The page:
The title of this blog is taken from the opening of Arne Duncan's 2018 book How Schools Work. This was not a new theme for Duncan. In 2010, he said: "As a country we've dummied down standards. We've reduced them due to political pressure and, we've actually been lying to children and parents telling them they're ready when they're not . . . " As a reminder, Duncan was Secretary of Education under President Obama from 2009 through 2015—not a "usual suspect" for such a damning criticism of America's schools.
On Wednesday, March 16, the latest results from the recent High School Transcript Study were released. Unfortunately, they support Secretary Duncan's charge that schools routinely mislead their students.
The NAEP High School Transcript Study periodically gathers detailed information about the courses that American high school students take, including information on the number of academic courses taken, the level of those courses (for example, algebra, pre-calculus, calculus), and the grades students are awarded. But perhaps the most important contribution of NAEP to the study of transcripts is that it also administers high quality assessments of what students know and can do in a variety of fields, including science and math.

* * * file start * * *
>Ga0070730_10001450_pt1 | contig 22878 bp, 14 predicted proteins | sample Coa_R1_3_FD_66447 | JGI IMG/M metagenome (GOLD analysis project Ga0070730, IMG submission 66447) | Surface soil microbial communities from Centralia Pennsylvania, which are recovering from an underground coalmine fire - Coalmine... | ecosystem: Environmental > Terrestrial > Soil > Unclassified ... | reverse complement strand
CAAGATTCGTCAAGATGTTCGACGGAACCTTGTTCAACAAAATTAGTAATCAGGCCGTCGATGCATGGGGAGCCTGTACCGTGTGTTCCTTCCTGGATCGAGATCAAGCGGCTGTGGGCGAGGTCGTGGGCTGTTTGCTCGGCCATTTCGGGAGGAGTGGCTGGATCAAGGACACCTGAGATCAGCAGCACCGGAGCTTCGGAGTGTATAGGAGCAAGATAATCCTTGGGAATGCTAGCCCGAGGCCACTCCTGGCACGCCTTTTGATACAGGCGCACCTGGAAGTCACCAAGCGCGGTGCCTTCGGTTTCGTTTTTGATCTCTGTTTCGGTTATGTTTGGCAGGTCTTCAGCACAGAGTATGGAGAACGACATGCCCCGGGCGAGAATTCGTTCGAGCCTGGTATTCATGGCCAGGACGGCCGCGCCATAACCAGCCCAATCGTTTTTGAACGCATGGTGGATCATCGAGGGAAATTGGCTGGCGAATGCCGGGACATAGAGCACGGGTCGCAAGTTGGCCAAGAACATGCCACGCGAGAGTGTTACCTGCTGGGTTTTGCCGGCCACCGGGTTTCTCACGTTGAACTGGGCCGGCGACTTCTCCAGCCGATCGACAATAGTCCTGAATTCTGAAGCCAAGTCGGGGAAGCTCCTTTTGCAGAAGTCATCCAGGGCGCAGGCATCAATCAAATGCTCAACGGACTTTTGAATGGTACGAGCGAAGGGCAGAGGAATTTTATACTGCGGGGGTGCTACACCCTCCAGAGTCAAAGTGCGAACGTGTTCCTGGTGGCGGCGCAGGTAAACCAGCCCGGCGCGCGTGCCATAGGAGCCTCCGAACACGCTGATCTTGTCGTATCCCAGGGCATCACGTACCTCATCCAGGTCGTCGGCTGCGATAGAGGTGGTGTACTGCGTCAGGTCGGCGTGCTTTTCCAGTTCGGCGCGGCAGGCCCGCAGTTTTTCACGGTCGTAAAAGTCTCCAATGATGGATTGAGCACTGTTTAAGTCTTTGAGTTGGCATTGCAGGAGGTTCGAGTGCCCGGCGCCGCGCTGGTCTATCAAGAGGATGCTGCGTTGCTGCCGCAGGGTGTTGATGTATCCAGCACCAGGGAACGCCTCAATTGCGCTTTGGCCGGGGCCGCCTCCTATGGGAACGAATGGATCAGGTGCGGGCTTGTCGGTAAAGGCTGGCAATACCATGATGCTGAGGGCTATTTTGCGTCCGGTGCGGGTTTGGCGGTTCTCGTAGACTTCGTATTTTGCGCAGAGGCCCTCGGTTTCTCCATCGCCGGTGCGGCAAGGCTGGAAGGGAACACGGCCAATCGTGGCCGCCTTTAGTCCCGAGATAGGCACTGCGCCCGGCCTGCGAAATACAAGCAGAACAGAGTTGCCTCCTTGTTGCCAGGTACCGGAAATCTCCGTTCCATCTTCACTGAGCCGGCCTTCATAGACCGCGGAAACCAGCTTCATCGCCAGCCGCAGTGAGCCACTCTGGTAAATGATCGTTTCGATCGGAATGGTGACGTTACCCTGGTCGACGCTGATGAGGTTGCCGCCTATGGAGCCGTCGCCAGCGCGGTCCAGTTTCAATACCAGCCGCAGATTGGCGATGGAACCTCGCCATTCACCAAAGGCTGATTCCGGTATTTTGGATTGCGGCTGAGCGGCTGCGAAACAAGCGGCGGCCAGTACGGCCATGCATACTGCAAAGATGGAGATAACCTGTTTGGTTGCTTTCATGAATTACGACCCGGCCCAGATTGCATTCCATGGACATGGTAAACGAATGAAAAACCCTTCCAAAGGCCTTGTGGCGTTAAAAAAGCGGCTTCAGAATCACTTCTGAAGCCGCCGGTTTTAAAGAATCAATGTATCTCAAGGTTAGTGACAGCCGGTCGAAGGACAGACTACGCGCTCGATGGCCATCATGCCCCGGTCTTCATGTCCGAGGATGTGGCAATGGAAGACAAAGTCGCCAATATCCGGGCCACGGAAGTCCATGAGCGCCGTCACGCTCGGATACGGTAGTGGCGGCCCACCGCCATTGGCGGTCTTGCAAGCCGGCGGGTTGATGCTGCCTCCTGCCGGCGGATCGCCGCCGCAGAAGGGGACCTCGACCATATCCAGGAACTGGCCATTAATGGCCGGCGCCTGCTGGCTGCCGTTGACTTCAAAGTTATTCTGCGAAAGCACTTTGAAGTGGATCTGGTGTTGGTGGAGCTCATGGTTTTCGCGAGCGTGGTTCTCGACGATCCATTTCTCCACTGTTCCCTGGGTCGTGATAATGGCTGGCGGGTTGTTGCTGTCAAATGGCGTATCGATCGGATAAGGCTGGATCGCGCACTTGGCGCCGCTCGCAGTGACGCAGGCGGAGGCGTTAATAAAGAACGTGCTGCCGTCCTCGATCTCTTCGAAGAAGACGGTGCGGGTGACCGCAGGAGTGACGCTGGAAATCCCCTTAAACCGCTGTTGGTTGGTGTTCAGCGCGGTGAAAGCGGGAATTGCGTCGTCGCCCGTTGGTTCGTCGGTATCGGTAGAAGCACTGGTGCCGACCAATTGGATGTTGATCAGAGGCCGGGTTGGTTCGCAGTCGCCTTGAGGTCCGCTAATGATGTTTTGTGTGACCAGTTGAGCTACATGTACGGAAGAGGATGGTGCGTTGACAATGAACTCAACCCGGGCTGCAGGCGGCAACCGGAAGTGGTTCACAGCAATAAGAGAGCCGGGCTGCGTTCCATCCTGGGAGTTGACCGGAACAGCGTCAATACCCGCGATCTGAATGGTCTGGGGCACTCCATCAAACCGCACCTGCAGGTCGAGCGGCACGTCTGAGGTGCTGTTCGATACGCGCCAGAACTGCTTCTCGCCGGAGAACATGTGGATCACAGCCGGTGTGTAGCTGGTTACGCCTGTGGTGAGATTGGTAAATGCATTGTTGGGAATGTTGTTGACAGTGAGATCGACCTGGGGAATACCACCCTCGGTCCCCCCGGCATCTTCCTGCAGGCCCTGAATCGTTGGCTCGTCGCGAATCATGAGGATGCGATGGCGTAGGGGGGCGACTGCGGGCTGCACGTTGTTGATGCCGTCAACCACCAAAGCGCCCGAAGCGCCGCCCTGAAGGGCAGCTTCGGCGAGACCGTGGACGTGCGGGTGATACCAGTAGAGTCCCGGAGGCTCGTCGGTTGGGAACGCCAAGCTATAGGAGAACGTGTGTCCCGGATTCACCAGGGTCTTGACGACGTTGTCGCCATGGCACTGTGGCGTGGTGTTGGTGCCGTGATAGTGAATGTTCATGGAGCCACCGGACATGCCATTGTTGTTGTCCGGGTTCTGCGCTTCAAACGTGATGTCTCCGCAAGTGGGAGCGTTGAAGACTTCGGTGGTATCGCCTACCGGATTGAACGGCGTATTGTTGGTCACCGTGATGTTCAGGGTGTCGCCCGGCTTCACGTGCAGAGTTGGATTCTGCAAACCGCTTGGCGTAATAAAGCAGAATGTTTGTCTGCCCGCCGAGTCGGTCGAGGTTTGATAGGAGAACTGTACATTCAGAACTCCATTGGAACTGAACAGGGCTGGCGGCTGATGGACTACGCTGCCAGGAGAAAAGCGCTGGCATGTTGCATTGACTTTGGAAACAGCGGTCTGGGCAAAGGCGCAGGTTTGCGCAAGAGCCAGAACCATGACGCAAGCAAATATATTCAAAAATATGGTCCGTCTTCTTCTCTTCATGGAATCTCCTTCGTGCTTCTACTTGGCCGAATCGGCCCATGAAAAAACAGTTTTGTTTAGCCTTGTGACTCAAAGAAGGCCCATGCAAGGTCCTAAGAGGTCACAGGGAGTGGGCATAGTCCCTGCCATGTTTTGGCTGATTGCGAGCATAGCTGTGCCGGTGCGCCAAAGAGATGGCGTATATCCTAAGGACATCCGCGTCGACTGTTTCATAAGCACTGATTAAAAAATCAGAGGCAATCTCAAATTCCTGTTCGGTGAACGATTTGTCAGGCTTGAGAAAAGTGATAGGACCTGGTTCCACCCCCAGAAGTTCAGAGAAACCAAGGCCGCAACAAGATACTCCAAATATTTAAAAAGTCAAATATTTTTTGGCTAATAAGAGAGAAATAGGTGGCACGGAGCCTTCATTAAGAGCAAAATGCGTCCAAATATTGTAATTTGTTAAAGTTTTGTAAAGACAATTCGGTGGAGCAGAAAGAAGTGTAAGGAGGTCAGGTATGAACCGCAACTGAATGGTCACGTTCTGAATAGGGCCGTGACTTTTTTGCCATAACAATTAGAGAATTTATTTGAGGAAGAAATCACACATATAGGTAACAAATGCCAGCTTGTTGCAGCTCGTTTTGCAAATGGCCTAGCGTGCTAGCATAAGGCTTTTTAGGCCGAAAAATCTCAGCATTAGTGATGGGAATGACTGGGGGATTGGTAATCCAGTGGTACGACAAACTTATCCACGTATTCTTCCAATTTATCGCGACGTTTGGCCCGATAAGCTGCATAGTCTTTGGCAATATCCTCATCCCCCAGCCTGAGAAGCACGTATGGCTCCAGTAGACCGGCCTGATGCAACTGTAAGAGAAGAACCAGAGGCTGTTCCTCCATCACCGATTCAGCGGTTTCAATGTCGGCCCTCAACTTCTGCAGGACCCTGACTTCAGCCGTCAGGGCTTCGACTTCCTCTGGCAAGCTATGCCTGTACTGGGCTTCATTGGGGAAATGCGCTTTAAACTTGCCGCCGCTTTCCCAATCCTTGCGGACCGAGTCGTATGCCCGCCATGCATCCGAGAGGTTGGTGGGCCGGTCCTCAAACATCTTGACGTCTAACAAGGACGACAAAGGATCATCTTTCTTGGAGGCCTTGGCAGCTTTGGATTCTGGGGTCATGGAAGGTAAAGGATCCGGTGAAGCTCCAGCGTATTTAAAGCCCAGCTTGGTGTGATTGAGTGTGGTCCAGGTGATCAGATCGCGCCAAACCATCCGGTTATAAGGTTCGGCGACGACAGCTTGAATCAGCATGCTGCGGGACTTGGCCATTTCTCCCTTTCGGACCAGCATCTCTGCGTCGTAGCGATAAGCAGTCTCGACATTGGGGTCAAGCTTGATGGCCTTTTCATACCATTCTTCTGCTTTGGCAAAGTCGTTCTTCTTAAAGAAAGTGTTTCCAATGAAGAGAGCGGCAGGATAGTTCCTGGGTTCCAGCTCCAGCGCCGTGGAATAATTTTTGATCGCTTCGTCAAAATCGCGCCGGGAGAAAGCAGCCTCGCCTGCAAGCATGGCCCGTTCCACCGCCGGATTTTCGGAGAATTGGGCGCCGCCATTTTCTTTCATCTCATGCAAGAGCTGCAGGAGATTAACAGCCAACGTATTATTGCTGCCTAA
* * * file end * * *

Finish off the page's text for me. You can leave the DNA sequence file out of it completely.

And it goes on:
There are many data points in the just-released high school transcript study that, if they were true reflections of reality, should lead us all to celebrate the success of our students. Here are a few:
More courses, more rigor, more A grades. All good!
But here's where Duncan's warning about lies comes to mind: despite all this seeming progress, here's the far grimmer bottom line regarding student performance.
The evidence from the most recent transcript study shows a disconnect between what courses high school graduates took (seemingly more and more rigorous ones) and their performance on NAEP science and math assessments. We see "inflation" in course grades and course titles but stagnation in student performance. NCES has not conducted a recent, more detailed study on the delivered curriculum—but a 2005 NCES study helps to explain the disconnect. That study explored the actual content and level of challenge of high school algebra I and geometry courses in public schools across the nation. Among the many findings showing that the delivered curriculum is often a far cry from the rigorous-sounding titles that appear in course catalogs is the fact that only 18 percent of honors algebra I courses and 33 percent of honors geometry courses used a rigorous curriculum. In short, many students, even when told they were taking a rigorous and academic-oriented curriculum, were not being given the tools to be fully successful in algebra or geometry.
We need more students learning demanding math and science skills. Without that foundation, we will never have a large, diverse, and strong STEM workforce—a precondition for the U.S. economy to prosper. Simply telling students who have not truly mastered STEM skills that they are "A students" who have finished a rigorous math and science curriculum is not the way to produce that workforce.
If education runs on lies, this is one of the more pernicious lies around.
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